Derek Walcott is a St. Lucian-born poet, novelist, and literary critic. His work is deeply influenced by both British and West Indian literary traditions. A postcolonial perspective of Walcott's work would highlight the ways in which he creatively draws upon the diverse resources of this dual tradition in order to reveal, explore, and celebrate the unique culture and experiences of a historically oppressed and colonized people.
Walcott's poetry offers rich and profound re-imaginings of the colonial past. In his epic novel-poem Omeros, for example, Walcott offers a re-telling of the Greek classic The Illiad. In Walcott's version however, the story takes place on a lush, vividly depicted ancient Trinidad. In re-telling The Illiad from this imagined space, Walcott brings the entire history of Western literature to bear upon questions of race, colonial history, culture, and authenticity.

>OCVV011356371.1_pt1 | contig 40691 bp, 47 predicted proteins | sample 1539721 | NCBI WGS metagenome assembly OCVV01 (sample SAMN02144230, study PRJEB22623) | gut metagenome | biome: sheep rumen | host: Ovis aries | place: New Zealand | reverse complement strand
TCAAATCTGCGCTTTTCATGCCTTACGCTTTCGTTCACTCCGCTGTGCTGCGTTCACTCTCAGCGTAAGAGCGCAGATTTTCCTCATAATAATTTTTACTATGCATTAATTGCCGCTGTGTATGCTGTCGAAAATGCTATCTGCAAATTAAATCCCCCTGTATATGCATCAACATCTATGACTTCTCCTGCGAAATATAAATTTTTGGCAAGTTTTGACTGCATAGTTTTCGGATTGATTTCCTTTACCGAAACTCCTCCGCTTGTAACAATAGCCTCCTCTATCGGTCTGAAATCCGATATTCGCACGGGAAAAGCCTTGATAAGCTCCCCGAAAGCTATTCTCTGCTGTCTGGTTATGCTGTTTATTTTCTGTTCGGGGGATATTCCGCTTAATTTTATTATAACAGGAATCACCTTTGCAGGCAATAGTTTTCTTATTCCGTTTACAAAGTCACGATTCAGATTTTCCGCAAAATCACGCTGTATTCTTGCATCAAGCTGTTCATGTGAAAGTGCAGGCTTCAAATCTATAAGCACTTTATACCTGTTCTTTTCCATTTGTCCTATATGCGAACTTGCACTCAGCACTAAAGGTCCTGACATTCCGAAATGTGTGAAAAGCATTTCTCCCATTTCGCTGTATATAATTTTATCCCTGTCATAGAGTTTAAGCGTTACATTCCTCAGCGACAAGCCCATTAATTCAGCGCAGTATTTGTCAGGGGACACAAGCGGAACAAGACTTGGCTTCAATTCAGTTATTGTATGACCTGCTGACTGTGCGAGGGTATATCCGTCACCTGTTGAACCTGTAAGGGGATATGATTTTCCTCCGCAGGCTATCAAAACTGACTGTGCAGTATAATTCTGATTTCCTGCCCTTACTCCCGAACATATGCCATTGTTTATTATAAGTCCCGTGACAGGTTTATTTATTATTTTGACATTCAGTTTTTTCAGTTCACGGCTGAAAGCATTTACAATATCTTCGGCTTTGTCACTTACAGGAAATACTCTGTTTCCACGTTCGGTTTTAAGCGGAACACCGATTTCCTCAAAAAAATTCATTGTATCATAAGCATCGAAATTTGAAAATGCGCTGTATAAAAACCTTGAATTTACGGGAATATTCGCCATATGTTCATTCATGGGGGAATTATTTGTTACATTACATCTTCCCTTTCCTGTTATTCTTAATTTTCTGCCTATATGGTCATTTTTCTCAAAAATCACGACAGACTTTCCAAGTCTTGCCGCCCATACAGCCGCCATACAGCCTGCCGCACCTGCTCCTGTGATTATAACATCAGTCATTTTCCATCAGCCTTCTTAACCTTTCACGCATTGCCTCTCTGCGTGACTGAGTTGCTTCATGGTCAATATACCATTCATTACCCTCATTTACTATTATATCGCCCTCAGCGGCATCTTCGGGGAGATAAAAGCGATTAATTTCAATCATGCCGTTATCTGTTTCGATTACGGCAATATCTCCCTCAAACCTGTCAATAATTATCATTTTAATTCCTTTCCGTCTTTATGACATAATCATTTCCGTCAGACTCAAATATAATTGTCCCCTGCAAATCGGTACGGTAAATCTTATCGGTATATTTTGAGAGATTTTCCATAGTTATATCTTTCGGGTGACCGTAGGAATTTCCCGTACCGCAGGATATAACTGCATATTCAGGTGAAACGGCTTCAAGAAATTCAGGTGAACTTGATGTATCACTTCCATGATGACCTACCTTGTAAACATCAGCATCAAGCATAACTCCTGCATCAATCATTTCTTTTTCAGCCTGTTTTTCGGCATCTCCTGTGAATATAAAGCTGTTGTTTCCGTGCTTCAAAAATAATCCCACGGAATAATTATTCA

Walcott's works often depict imagined precolonial times and places. These settings are narrative resources that Walcott uses in order to make statements pertaining to postcolonial culture and life. A postcolonial perspective on his work would highlight Walcott's use of setting as a narrative device. Such a perspective might also examine Walcott's treatment of themes such as religion, family, and personal transformation in light of postcolonial politics.